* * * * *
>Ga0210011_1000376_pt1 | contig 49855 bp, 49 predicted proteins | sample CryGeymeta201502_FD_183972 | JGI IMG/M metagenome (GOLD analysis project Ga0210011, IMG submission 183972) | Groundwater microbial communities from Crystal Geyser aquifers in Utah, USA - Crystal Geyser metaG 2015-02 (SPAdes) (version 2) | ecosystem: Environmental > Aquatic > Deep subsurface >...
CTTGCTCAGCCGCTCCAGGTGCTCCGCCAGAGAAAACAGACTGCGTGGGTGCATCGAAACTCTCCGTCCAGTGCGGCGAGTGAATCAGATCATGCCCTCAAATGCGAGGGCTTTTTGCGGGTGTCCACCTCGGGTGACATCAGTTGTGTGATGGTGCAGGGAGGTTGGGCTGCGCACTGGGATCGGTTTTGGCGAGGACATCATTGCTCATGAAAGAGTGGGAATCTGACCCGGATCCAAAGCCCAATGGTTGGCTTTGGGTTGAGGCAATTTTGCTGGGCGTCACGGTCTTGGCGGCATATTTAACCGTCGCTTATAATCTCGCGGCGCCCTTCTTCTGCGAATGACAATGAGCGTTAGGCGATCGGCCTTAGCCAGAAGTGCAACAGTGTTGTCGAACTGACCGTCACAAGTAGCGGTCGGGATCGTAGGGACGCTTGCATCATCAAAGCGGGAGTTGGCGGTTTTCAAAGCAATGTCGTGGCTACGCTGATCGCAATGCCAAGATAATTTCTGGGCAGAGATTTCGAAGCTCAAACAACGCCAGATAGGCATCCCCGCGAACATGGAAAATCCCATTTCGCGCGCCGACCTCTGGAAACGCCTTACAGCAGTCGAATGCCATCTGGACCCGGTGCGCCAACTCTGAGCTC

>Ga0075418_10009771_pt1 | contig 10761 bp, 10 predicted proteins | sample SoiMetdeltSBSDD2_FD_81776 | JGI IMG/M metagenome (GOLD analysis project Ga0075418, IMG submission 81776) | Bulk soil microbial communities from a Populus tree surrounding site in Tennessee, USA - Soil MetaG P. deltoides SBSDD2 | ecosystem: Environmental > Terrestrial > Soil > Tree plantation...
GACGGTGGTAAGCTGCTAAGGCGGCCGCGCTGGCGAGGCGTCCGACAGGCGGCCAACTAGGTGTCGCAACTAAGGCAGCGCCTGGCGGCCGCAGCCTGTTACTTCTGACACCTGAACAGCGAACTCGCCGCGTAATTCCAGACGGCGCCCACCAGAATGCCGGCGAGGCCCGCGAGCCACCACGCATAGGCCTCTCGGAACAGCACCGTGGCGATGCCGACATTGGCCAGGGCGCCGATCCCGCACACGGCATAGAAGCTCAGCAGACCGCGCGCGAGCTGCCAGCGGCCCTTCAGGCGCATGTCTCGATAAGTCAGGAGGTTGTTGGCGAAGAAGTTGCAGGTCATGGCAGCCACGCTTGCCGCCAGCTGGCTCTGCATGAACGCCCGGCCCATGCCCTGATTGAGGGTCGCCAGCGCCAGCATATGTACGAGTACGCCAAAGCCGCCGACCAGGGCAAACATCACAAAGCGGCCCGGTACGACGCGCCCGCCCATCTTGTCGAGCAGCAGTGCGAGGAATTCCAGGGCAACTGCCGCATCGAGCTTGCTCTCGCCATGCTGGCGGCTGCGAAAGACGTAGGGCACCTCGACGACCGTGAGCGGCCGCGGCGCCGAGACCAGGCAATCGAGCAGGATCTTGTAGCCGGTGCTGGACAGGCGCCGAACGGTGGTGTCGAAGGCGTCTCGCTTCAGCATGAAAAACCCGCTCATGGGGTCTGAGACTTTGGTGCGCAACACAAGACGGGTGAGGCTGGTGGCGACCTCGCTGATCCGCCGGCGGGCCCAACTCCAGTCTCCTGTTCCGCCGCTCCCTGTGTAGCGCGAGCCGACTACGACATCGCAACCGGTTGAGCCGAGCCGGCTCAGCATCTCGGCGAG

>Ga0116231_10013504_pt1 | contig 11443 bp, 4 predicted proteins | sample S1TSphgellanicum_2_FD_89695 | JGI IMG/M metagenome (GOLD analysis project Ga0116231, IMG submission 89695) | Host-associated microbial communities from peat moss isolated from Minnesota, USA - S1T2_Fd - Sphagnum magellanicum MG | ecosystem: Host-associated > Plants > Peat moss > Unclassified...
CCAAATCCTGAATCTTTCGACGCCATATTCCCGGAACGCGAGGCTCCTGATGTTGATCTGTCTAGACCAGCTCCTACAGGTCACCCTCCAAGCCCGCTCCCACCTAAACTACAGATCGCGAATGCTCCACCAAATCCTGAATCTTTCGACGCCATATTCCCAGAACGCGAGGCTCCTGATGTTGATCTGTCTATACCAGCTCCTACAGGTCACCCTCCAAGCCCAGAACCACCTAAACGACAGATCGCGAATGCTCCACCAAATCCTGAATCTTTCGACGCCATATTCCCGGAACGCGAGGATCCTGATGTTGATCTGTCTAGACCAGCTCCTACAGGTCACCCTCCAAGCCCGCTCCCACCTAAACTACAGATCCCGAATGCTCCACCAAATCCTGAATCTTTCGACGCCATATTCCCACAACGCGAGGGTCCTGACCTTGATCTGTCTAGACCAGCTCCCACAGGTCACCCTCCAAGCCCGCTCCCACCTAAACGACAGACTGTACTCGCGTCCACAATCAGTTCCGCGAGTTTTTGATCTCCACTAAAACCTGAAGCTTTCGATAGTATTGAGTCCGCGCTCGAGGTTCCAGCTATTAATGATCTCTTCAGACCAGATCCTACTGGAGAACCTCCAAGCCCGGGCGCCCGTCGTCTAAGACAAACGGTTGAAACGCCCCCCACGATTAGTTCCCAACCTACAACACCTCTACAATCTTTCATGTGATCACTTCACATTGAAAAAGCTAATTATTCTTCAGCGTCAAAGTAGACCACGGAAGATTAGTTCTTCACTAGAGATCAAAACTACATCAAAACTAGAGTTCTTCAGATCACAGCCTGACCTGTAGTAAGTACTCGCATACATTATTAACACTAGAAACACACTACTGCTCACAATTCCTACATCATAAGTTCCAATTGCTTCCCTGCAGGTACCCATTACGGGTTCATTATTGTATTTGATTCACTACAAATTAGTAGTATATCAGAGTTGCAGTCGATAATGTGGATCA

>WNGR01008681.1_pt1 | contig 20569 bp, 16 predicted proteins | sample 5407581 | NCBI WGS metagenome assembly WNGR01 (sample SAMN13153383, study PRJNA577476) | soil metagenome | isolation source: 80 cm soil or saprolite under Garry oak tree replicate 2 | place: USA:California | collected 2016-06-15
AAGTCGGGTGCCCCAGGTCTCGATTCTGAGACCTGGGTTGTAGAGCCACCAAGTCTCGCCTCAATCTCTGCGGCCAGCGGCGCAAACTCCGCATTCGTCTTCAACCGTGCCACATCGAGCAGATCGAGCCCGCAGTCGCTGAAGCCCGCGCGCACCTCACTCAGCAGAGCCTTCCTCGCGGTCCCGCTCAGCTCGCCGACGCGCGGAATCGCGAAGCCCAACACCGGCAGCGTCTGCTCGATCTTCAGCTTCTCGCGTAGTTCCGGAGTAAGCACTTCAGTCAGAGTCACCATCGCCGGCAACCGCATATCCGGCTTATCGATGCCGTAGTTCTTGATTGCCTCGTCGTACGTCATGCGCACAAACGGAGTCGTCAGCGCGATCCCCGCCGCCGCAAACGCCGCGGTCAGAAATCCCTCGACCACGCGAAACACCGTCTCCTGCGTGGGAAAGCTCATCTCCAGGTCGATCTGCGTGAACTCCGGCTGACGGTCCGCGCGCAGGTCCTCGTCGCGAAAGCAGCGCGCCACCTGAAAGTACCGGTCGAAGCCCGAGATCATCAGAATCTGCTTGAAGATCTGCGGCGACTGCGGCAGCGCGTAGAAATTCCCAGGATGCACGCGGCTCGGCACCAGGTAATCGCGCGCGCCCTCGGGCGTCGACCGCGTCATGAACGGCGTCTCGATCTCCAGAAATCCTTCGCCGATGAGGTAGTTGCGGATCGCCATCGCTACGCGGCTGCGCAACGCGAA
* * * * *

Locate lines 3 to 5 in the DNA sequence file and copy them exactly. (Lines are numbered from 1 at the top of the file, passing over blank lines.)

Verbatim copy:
>Ga0075418_10009771_pt1 | contig 10761 bp, 10 predicted proteins | sample SoiMetdeltSBSDD2_FD_81776 | JGI IMG/M metagenome (GOLD analysis project Ga0075418, IMG submission 81776) | Bulk soil microbial communities from a Populus tree surrounding site in Tennessee, USA - Soil MetaG P. deltoides SBSDD2 | ecosystem: Environmental > Terrestrial > Soil > Tree plantation...
GACGGTGGTAAGCTGCTAAGGCGGCCGCGCTGGCGAGGCGTCCGACAGGCGGCCAACTAGGTGTCGCAACTAAGGCAGCGCCTGGCGGCCGCAGCCTGTTACTTCTGACACCTGAACAGCGAACTCGCCGCGTAATTCCAGACGGCGCCCACCAGAATGCCGGCGAGGCCCGCGAGCCACCACGCATAGGCCTCTCGGAACAGCACCGTGGCGATGCCGACATTGGCCAGGGCGCCGATCCCGCACACGGCATAGAAGCTCAGCAGACCGCGCGCGAGCTGCCAGCGGCCCTTCAGGCGCATGTCTCGATAAGTCAGGAGGTTGTTGGCGAAGAAGTTGCAGGTCATGGCAGCCACGCTTGCCGCCAGCTGGCTCTGCATGAACGCCCGGCCCATGCCCTGATTGAGGGTCGCCAGCGCCAGCATATGTACGAGTACGCCAAAGCCGCCGACCAGGGCAAACATCACAAAGCGGCCCGGTACGACGCGCCCGCCCATCTTGTCGAGCAGCAGTGCGAGGAATTCCAGGGCAACTGCCGCATCGAGCTTGCTCTCGCCATGCTGGCGGCTGCGAAAGACGTAGGGCACCTCGACGACCGTGAGCGGCCGCGGCGCCGAGACCAGGCAATCGAGCAGGATCTTGTAGCCGGTGCTGGACAGGCGCCGAACGGTGGTGTCGAAGGCGTCTCGCTTCAGCATGAAAAACCCGCTCATGGGGTCTGAGACTTTGGTGCGCAACACAAGACGGGTGAGGCTGGTGGCGACCTCGCTGATCCGCCGGCGGGCCCAACTCCAGTCTCCTGTTCCGCCGCTCCCTGTGTAGCGCGAGCCGACTACGACATCGCAACCGGTTGAGCCGAGCCGGCTCAGCATCTCGGCGAG

>Ga0116231_10013504_pt1 | contig 11443 bp, 4 predicted proteins | sample S1TSphgellanicum_2_FD_89695 | JGI IMG/M metagenome (GOLD analysis project Ga0116231, IMG submission 89695) | Host-associated microbial communities from peat moss isolated from Minnesota, USA - S1T2_Fd - Sphagnum magellanicum MG | ecosystem: Host-associated > Plants > Peat moss > Unclassified...